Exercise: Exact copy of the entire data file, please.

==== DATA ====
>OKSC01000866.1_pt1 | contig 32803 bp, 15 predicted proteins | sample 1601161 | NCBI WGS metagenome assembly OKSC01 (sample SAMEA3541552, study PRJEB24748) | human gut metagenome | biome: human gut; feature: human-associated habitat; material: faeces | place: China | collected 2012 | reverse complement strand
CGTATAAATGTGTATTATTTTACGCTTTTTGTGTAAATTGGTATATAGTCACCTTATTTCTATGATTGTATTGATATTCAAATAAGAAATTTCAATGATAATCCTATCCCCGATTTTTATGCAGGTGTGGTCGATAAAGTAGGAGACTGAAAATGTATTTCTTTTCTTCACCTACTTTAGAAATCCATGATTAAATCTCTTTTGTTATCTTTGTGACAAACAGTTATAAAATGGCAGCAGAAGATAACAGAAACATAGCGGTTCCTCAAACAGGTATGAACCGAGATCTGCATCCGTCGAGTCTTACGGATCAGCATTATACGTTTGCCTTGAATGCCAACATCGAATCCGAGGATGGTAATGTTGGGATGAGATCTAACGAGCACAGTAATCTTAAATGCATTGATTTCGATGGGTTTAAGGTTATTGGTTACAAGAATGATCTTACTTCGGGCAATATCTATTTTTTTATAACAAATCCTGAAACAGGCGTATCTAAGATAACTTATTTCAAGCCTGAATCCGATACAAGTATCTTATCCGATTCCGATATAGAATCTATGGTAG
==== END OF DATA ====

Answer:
>OKSC01000866.1_pt1 | contig 32803 bp, 15 predicted proteins | sample 1601161 | NCBI WGS metagenome assembly OKSC01 (sample SAMEA3541552, study PRJEB24748) | human gut metagenome | biome: human gut; feature: human-associated habitat; material: faeces | place: China | collected 2012 | reverse complement strand
CGTATAAATGTGTATTATTTTACGCTTTTTGTGTAAATTGGTATATAGTCACCTTATTTCTATGATTGTATTGATATTCAAATAAGAAATTTCAATGATAATCCTATCCCCGATTTTTATGCAGGTGTGGTCGATAAAGTAGGAGACTGAAAATGTATTTCTTTTCTTCACCTACTTTAGAAATCCATGATTAAATCTCTTTTGTTATCTTTGTGACAAACAGTTATAAAATGGCAGCAGAAGATAACAGAAACATAGCGGTTCCTCAAACAGGTATGAACCGAGATCTGCATCCGTCGAGTCTTACGGATCAGCATTATACGTTTGCCTTGAATGCCAACATCGAATCCGAGGATGGTAATGTTGGGATGAGATCTAACGAGCACAGTAATCTTAAATGCATTGATTTCGATGGGTTTAAGGTTATTGGTTACAAGAATGATCTTACTTCGGGCAATATCTATTTTTTTATAACAAATCCTGAAACAGGCGTATCTAAGATAACTTATTTCAAGCCTGAATCCGATACAAGTATCTTATCCGATTCCGATATAGAATCTATGGTAG